two_red_diceKids don’t picture their librarians hanging out at a slot machine. But, I’m telling you, it could happen this week. That’s because ten thousand librarians will descend on Las Vegas for their annual meeting. I’m heading over to join the party at the Association for Library Services to Children where I’ll be among the authors receiving our medals.Yep, it’s time for the Pura Belpré ceremony among others.

Truthfully, I don’t know what to expect. But in between panic and packing, I’m giving lots of thought to this year’s theme: Transforming Our Libraries, Transforming Ourselves.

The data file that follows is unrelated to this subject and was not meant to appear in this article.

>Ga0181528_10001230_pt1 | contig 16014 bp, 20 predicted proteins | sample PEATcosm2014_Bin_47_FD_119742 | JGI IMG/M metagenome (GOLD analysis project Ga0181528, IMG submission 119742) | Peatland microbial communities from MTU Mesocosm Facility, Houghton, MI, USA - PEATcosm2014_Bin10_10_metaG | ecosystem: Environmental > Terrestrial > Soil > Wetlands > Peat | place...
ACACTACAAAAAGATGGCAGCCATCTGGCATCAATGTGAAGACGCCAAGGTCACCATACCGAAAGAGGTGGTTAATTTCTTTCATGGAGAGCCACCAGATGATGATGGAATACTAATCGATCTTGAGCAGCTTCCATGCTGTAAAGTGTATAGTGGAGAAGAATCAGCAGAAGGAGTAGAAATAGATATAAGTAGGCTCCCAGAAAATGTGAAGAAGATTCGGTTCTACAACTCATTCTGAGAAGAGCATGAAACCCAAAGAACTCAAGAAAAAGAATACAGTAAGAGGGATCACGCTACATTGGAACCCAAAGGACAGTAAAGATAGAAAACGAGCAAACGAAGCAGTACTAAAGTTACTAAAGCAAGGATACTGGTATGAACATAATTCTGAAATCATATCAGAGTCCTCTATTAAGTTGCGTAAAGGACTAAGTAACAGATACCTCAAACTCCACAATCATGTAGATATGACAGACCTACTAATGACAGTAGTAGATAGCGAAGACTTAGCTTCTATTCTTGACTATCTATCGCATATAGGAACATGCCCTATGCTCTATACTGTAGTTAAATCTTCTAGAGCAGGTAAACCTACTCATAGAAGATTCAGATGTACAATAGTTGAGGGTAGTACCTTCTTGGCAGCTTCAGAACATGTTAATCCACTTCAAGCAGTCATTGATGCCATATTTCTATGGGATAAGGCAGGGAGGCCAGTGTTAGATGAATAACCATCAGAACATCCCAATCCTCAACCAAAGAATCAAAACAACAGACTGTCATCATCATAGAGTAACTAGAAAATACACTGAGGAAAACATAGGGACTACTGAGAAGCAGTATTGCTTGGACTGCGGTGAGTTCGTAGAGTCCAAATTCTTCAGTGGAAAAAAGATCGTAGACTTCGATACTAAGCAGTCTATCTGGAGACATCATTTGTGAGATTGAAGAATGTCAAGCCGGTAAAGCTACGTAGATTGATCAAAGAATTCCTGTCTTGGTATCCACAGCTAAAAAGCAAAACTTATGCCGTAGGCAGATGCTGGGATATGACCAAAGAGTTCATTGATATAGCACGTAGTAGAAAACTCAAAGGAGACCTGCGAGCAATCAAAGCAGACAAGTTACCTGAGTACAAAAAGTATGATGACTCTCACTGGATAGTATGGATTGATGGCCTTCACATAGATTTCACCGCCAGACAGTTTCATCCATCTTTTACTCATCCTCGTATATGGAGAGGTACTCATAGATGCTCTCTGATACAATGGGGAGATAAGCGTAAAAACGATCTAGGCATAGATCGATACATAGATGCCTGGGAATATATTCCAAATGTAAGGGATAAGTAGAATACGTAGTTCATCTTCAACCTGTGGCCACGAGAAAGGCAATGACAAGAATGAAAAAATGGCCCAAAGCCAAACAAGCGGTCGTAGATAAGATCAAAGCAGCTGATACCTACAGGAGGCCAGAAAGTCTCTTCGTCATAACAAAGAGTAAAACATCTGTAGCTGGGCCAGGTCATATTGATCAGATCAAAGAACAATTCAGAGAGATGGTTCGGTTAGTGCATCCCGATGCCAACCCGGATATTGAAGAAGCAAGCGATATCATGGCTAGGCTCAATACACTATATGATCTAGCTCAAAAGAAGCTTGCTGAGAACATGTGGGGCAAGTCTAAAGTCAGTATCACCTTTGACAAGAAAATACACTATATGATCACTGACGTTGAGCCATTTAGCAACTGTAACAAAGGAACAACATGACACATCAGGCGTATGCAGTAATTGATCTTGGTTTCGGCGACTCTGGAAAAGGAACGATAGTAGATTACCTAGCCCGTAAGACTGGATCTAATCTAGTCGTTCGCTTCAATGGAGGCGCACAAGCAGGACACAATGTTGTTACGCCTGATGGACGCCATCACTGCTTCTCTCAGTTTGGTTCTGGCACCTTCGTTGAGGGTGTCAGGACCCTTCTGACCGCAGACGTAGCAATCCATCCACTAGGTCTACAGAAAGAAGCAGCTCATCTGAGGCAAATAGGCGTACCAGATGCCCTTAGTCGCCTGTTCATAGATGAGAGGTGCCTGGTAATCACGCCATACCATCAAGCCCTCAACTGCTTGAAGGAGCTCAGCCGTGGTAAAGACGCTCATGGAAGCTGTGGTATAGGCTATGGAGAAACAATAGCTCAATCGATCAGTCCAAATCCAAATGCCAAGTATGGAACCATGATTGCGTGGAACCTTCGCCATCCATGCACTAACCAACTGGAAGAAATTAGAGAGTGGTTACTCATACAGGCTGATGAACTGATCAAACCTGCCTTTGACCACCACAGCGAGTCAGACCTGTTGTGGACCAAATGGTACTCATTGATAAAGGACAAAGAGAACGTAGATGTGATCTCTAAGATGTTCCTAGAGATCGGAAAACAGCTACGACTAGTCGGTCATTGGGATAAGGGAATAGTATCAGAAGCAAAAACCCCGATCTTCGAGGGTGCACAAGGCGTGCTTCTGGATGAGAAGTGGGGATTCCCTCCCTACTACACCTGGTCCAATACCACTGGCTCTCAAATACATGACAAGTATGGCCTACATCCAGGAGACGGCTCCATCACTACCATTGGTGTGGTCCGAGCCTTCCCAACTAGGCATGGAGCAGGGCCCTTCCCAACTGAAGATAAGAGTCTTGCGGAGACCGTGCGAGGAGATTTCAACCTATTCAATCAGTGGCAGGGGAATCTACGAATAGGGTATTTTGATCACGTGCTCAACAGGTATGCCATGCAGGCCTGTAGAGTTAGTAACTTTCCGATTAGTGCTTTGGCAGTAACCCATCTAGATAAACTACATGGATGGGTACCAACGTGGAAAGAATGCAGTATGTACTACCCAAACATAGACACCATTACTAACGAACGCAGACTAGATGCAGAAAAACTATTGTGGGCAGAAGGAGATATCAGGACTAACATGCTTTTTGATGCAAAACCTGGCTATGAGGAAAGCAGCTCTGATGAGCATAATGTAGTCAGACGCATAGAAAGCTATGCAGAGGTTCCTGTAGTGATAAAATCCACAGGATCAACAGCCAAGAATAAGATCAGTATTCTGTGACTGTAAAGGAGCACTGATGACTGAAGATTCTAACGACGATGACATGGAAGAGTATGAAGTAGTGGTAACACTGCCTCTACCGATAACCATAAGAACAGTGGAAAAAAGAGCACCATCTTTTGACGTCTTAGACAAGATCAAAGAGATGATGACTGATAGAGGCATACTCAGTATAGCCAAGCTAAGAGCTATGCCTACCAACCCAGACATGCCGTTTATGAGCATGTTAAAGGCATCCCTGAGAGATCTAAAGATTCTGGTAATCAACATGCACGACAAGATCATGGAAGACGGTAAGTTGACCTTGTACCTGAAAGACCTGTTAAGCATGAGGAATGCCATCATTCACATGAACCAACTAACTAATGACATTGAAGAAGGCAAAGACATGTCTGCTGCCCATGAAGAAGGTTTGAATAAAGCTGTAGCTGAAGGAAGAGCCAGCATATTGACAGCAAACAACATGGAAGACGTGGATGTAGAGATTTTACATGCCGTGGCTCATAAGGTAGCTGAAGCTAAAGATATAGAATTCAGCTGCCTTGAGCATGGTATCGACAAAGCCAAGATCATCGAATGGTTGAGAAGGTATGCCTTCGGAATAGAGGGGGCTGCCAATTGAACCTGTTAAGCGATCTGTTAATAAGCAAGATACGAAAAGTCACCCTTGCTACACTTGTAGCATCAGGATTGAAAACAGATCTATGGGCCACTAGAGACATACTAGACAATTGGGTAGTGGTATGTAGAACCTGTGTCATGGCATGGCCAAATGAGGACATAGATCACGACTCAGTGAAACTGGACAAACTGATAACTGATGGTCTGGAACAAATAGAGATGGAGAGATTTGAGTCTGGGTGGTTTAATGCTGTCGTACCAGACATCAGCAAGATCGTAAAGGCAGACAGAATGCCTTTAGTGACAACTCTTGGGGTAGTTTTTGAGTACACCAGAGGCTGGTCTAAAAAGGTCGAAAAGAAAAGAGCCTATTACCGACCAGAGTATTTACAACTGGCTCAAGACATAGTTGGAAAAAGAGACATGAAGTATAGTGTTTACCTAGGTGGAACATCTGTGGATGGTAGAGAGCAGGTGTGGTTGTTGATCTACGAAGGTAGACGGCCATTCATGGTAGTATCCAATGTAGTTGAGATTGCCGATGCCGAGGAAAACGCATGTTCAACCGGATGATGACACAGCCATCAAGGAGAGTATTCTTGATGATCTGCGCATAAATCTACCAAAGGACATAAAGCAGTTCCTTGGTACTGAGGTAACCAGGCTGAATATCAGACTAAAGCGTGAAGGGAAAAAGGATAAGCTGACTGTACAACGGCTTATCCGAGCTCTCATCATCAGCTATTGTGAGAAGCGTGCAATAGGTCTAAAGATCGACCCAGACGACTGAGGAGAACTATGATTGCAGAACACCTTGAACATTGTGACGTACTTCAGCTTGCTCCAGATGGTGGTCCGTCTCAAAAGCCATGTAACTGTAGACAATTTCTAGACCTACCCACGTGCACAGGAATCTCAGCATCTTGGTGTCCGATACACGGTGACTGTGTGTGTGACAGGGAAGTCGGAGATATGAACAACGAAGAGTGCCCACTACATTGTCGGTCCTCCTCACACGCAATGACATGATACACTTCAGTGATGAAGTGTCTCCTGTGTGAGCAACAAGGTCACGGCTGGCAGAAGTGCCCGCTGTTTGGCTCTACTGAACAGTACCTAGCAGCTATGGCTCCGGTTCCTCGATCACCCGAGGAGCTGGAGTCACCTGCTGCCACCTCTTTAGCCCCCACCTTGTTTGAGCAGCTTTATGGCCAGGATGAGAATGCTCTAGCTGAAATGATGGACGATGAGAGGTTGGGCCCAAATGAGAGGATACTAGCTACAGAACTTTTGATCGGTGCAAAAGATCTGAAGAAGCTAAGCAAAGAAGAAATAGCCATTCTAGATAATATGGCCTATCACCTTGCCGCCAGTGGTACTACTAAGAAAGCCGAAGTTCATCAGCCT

For the first time, my editor and marketing team at Candlewick, my agent, my husband, and the librarians who’ve championed my work will be in one place. These are the some of the people who took the gamble on me (sorry for that pun) and who have played the biggest role in my transformation.

One heart isn’t big enough to hold all the gratitude I have for what these people have helped make happen in my life. One speech isn’t nearly enough to thank them  – or to thank all the bloggers, teachers, conference planners, librarians, college professors, fellow authors, family, and readers at home who have also offered me their hand and encouragement along the way.

Screen Shot 2014-06-24 at 12.11.57 PMThank you seems so meager right now. Not even mil gracias would be enough. But that’s what I’m sending to you this week. A thousand thank you’s for letting me tell stories. May our paths continue to cross in the years ahead.